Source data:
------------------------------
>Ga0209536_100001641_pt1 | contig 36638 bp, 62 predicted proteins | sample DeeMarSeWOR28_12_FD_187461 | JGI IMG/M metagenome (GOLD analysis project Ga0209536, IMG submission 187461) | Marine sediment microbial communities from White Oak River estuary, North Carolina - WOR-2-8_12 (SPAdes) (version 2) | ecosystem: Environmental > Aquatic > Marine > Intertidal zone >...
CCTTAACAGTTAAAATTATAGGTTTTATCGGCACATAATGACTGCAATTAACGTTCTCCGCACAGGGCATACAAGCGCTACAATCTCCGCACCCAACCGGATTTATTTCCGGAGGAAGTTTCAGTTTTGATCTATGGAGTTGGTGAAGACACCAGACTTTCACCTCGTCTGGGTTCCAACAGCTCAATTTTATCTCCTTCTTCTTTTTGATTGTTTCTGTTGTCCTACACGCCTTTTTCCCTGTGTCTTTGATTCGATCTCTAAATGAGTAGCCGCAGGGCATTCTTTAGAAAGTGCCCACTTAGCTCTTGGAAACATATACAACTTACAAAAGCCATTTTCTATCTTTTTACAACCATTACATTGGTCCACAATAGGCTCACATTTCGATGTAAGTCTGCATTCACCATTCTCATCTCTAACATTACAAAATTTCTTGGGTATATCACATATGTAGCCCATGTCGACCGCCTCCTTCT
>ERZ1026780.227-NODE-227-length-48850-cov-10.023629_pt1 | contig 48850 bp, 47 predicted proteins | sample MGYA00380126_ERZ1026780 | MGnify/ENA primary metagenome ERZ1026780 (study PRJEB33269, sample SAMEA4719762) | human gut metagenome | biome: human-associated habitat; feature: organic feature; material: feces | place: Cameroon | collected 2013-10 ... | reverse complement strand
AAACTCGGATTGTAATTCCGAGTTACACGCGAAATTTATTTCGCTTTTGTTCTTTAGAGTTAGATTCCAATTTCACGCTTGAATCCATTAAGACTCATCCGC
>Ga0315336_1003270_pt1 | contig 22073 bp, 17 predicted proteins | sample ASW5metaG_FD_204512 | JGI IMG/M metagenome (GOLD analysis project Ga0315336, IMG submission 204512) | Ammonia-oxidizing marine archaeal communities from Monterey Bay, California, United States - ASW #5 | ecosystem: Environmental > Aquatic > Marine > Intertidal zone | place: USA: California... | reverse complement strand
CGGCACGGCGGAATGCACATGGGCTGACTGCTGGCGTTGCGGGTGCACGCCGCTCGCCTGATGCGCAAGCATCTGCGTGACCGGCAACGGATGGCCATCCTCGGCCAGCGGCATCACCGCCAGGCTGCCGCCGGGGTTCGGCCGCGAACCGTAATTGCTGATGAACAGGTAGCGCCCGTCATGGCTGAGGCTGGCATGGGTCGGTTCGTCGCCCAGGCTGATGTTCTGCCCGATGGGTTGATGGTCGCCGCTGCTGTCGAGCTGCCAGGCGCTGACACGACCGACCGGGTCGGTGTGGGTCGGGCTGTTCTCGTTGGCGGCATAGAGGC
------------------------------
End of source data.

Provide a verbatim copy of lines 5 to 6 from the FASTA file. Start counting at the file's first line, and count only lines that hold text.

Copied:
>Ga0315336_1003270_pt1 | contig 22073 bp, 17 predicted proteins | sample ASW5metaG_FD_204512 | JGI IMG/M metagenome (GOLD analysis project Ga0315336, IMG submission 204512) | Ammonia-oxidizing marine archaeal communities from Monterey Bay, California, United States - ASW #5 | ecosystem: Environmental > Aquatic > Marine > Intertidal zone | place: USA: California... | reverse complement strand
CGGCACGGCGGAATGCACATGGGCTGACTGCTGGCGTTGCGGGTGCACGCCGCTCGCCTGATGCGCAAGCATCTGCGTGACCGGCAACGGATGGCCATCCTCGGCCAGCGGCATCACCGCCAGGCTGCCGCCGGGGTTCGGCCGCGAACCGTAATTGCTGATGAACAGGTAGCGCCCGTCATGGCTGAGGCTGGCATGGGTCGGTTCGTCGCCCAGGCTGATGTTCTGCCCGATGGGTTGATGGTCGCCGCTGCTGTCGAGCTGCCAGGCGCTGACACGACCGACCGGGTCGGTGTGGGTCGGGCTGTTCTCGTTGGCGGCATAGAGGC